KID Yamamoto was too damn cool for all of us.
He had swagger and serenity. Speed and flow. Savagery, passion, and love. From his deep brown eyes to his silver grill, he was just too damn cool.
Krazy Bee announced on social media that Norifumi “KID” Yamamoto has passed away today, 18 September 2018.
KID was born to wrestling royalty and through his generation, it continued into something even more grand. He was the son of Olympic wrestler Ikuei Yamamoto; his sisters Miyuu and Seiko are multiple times world champions. Miyuu’s son Erson has taken the Yamamoto lineage into the next generation.
After winning three state championships in the US as a high schooler, KID went on to a spectacular MMA start. Then he returned to wrestling in order to follow in his father’s footsteps – compete in the Olympics. A devastating injury in qualifying saw the dream crumble, and the cameras witnessed his team and family share in the emotional loss. For me, that moment now encapsulates the strength of the Yamamoto family.
As an MMA fighter, KID inspired not simply a generation, he inspired a movement. From his Shooto beginnings, through his K-1 HERO’s Middleweight Grand Prix run against Royler Gracie, Caol Uno and Genki Sudo, his kickboxing match against Masato, and his 4-second flying knee knock out of Kazuyuki Miata, KID delivered larger than life moments. Larger than his 5’4” frame should have allowed him to.
The once and future lightweight King.
As a coach, KID’s methods have obviously yielded amazing results: Kyoji Horiguchi, Yusuke Yachi, Issei Tamura, Kotetsu Boku. The training is hard, like any other good camp, but the feel of YSA is something completely unique. Just like KID himself. There’s a dichotomy of expressions, carefree yet so determined.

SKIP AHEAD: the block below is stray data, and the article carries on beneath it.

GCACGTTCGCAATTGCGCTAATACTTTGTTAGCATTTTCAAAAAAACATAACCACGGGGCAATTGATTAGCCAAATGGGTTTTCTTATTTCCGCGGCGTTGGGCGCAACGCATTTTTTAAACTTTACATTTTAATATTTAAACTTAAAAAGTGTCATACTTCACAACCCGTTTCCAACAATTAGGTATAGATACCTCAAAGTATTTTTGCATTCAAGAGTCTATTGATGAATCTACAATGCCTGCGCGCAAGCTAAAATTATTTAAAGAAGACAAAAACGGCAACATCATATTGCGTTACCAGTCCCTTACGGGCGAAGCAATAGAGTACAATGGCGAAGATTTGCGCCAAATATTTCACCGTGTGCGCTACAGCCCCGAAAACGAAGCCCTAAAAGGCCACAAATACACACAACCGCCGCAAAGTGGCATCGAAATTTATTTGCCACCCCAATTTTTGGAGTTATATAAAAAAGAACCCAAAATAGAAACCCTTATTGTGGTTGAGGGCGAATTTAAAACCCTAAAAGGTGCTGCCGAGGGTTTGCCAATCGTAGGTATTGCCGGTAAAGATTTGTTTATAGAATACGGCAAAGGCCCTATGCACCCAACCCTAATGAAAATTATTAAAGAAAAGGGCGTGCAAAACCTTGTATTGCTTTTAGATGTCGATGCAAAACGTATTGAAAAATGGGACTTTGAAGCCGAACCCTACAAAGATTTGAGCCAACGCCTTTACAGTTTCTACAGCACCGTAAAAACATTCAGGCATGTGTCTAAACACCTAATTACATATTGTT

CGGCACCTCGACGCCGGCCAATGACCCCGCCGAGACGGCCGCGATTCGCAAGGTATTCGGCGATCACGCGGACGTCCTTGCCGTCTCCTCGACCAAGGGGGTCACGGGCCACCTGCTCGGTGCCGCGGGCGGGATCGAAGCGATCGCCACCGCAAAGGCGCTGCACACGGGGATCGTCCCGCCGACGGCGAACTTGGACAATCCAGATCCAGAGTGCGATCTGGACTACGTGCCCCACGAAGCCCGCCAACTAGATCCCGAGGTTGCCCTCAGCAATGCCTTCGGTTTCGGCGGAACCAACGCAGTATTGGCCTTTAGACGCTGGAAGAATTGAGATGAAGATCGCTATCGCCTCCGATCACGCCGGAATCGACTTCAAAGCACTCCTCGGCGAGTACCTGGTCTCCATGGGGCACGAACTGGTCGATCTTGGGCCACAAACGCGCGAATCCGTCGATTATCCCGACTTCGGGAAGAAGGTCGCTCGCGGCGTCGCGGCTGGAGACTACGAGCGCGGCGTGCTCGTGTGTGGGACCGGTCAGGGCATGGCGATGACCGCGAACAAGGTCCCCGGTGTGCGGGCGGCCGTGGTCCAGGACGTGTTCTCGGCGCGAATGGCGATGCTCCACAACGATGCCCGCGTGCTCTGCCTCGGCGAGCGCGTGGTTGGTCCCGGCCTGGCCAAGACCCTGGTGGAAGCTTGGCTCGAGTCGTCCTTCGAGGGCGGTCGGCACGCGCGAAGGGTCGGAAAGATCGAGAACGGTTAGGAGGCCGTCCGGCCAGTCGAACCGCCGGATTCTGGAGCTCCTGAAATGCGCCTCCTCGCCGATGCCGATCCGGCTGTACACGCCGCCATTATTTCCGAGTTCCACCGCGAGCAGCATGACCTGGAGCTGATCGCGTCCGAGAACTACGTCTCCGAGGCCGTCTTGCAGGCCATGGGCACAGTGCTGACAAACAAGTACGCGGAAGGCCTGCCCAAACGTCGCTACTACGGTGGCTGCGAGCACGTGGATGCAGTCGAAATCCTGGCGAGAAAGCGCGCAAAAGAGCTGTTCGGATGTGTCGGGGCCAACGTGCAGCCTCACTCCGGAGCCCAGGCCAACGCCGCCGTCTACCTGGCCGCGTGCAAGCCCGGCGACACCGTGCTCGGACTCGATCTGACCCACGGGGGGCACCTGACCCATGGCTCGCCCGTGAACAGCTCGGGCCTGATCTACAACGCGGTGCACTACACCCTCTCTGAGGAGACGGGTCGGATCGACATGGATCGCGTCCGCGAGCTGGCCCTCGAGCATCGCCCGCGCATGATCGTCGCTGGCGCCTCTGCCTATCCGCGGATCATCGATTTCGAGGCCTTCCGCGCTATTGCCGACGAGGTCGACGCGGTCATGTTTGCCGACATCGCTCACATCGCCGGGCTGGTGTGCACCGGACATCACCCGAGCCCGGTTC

Because like-minded souls gravitate to him. Not just fighters, but people from all walks of life. The first time I visited the Yamamoto Sports Academy, I was surprised that his gym wasn’t full of fans clamoring for a session of pad work. There was a wrestling class for little kids going on. The parents who were lingering around didn’t seem start-struck or like they were sports fans either. So I asked, “Why did you choose Yamamoto Sports Academy gym for your kid?”
One father said, “I want my son to learn discipline, but I want him to enjoy his life. Look how happy he is!”
Another mom said, “KID is so great, my daughter loves him, and his wrestling is so amazing.”
KID took care of everyone at YSA and in Krazy Bee as he would any member of his immediate family. Teenagers with huge dreams came to train with him and found a teacher, a brother, and a staunch supporter. Even when Krazy Bee was at a financial low point, KID kept a rented flat for the students who trained on the week and went home on the weekends, including coaches who came from overseas.
And contrary to the oft-portrayed fringe of society group of fighters, YSA gym parties were not heathen affairs with Rasta rap and lingering smoke; they were boisterous, family-centered gatherings with baby wrestlers, teenage hopefuls, fitness moms. They mingled comfortably – like any tight family – with Japanese rap stars, tattooists, and show girls.
To KID, life was art, and art was a thing to be celebrated. Art was a culture unto itself, and if KID could have wanted anything for his life post-MMA, he told me it was to create art. His ever-growing collection of tattoos. His fashion line, HardHit. His curry stall where you had to prepare for oral blast off. Everything in his life was about creation.
That’s how I will always see KID Yamamoto – as a creator. His image, his students, his legacy. He created very special moments for MMA fans and career-building moments for fighters. Therefore, he lives on, having truly left his mark on the world.
I wish the Yamamoto and Krazy Bee family strength of heart under the weight of this enormous loss.
Norifumi “KID” Yamamoto
1977 – 2018